REYKJAVIK : Icelandic President Olafur Ragnar Grimsson said Monday he had changed his mind and will not stand for re-election in June, after offering to do so in April to provide stability following the prime minister's resignation.

The 72-year-old head of state, who has been president for 20 consecutive years, announced in a statement his "decision not to seek re-election" for a sixth four-year term in the June 25 vote.

Grimsson had initially announced in January that he was not going to be a candidate.

But in April he said he would seek another term in order to provide the count ry with political stability, after prime minister Sigmundur David Gunnlaugsson was pressured to resign amid mass protests over a hidden offshore account worth millions of dollars revealed by the so-called Panama Papers.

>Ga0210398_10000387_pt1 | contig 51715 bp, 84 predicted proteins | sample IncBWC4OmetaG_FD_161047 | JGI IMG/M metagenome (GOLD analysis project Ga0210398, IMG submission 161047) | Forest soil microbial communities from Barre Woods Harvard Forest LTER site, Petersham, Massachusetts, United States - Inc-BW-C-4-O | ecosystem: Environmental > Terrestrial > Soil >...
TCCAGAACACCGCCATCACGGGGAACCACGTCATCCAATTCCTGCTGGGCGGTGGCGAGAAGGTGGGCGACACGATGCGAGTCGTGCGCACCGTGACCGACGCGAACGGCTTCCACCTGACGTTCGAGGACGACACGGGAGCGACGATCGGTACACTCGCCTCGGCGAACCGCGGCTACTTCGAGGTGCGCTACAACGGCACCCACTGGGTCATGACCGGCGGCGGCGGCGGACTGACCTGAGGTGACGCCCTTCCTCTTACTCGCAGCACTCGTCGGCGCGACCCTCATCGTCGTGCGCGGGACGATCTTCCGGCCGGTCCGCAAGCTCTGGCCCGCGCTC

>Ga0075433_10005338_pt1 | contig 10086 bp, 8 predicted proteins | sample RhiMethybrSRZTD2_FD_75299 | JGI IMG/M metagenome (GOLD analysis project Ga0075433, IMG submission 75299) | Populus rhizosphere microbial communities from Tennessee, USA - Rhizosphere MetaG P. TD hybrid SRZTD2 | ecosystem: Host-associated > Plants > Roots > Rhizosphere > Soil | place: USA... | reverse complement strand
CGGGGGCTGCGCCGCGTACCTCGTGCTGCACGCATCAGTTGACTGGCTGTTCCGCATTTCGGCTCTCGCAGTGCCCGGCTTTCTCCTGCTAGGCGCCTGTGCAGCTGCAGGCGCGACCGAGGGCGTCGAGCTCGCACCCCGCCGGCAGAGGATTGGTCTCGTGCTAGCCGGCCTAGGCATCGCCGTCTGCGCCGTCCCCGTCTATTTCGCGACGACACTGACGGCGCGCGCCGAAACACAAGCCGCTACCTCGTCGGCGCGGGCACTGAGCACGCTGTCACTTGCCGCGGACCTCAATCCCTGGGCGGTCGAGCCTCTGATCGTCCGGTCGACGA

On Monday however Grimsson said "the waves of protests have subsided and the national affairs are now in a more traditional and peaceful channel" and therefore he would not be seeking a sixth term after all.

Grimsson had been the favourite in public opinion polls, after having played a calming role during the April crisis when he opposed Gunnlaugsson who wanted to dissolve parliament in haste.

Grimsson's decision to withdraw may have been influenced by recent media reports claiming that his wife, Israeli-Briton jewelry heiress Dorrit Moussaief, also held offshore accounts in the British Virgin Islands.

The couple has insisted she did nothing illegal, and maintained that they have separate finances.

Grimsson's departure from the presidential race leaves two main candidates.

Former conservative prime minister and central bank governor David Oddsson, 68, announced his candidacy on Sunday. A heavyweight in Icelandic politics, he was closely involved in the deregulation of the finance sector in the 1990s, which ultimately led to the collapse of the country's three main banks in 2008.

His rival is Gudni Johannesson, a 47-year-old historian and expert on Icelandic politics who has no party affiliation.